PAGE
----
The Tragic Death Of Convoy Singer C.W. McCall

Once upon a time, in the 1970s, an advertising executive by the name of Bill Fries came up with a jingle and a character to sell Metz Baking Company bread. However, what was intended as a memorable advertising campaign ended up turning Fries into nothing short of a legend in the country music world.

According to New York Post, after seeing the success of the campaign and the song used for it, "Convoy," Fries played on the character he created — one C.W. McCall — to launch his very own music career. The executive-turned-singer went on to have a number of country music hits, undoubtedly playing off the 1970s trucking Zeitgeist. And, according to The Washington Post, in 1990, he told Associated Press, "It was timely. Back in 1975-76, that craze was sweeping the country ... it was laced with humor, but it had a rebellious feeling about it and people responded to it."

Given how popular both Fries — now known almost exclusively by his stage name, McCall — and his debut single were, it's unsurprising that his campaign went on to inspire the 1978 film of the same name, "Convoy," starring Kris Kristofferson and Ali McGraw. But more than four decades after his cultural rise began, what became of C.W. McCall?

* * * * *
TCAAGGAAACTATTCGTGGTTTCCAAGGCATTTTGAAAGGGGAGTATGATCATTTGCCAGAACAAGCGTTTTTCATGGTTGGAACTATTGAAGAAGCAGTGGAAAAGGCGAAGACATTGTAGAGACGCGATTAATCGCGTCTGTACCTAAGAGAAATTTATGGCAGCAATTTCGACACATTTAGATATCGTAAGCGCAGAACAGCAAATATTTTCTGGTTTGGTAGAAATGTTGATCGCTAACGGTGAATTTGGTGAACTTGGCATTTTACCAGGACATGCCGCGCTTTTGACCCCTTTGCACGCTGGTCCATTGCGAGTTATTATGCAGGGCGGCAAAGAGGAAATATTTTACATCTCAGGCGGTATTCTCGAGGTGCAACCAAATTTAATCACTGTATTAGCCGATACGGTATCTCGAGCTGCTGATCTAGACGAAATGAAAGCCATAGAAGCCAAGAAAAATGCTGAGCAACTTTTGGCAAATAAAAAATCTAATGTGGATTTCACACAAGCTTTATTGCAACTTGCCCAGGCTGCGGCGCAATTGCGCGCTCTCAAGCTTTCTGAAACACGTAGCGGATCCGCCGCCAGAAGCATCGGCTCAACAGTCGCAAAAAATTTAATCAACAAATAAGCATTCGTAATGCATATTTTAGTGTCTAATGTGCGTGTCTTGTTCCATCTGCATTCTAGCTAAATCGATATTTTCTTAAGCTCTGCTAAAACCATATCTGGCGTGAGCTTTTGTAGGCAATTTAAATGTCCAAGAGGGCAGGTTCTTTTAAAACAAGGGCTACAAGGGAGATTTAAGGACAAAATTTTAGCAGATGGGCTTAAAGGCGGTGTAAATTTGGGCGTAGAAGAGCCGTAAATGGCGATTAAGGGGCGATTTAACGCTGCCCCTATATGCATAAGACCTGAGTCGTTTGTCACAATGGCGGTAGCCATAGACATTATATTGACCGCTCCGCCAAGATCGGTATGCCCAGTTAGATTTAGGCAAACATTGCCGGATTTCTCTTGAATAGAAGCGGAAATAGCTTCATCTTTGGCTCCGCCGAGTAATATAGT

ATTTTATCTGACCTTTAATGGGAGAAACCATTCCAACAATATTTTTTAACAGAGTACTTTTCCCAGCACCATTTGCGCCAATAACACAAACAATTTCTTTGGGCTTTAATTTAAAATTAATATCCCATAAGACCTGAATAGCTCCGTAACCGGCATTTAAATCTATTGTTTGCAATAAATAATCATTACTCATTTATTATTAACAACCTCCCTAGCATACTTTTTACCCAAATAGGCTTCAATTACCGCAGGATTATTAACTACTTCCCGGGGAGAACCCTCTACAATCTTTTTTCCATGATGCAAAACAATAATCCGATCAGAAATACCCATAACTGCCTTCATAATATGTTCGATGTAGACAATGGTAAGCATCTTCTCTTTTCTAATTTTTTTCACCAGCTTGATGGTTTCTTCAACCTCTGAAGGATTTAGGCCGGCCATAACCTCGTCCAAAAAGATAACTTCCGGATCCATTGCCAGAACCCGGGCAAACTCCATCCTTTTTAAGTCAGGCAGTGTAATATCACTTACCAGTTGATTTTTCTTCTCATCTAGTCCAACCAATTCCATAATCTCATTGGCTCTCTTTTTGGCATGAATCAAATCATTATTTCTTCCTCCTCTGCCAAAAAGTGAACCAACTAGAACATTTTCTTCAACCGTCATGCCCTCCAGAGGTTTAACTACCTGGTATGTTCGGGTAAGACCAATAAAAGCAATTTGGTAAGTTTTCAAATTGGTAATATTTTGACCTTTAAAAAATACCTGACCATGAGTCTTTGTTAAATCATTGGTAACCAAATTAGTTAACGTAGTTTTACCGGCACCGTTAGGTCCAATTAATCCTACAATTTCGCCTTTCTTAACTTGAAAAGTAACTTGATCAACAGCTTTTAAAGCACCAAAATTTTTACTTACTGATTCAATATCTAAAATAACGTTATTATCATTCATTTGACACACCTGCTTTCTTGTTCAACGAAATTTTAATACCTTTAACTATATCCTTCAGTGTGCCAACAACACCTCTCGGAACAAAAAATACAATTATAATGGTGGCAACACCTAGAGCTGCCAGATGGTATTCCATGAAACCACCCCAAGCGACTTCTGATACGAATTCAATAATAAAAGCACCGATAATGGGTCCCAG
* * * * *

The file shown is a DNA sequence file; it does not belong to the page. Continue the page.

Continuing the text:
C.W. McCall died of cancer

Inspiring a film is no easy feat, but C.W. McCall's achievements didn't stop there. In fact, Deadline reported that from 1986 to 1992, he served as the mayor of Ouray, Colorado. McCall was also inducted into the Iowa Rock 'n Roll Hall of Fame in 2009 — and let's not forget the award-winning advertising campaign that catapulted his success in the first place!

Professional accolades aside, possibly one of McCall's biggest achievements was reaching his mid-90s. In 2022, he was set to celebrate 70 years of marriage with his wife, Rena Bonnema. However, on April 1, the musician died of cancer, his son Bill Fries III confirmed to The Washington Post.

Per Taste of Country, he first announced that he had the disease in a February interview on The Drew & Mike Show podcast, and that his condition had advanced to a stage where he was reliant on hospice assistance. Sadly, that interview marked McCall's final public conversation, as just two months later, he succumbed to his illness. The podcast hosts themselves have since shared their gratitude at being able to speak with the country legend, taking to their Twitter account to say, "what a BONUS it was to speak to C.W. Before he passed...and just ludicrous that we would be his final interview. The best to his family and friends. RIP CW McCall." Rest in peace indeed to McCall, aka Bill Fries, who unexpectedly spearheaded a cultural phenomenon.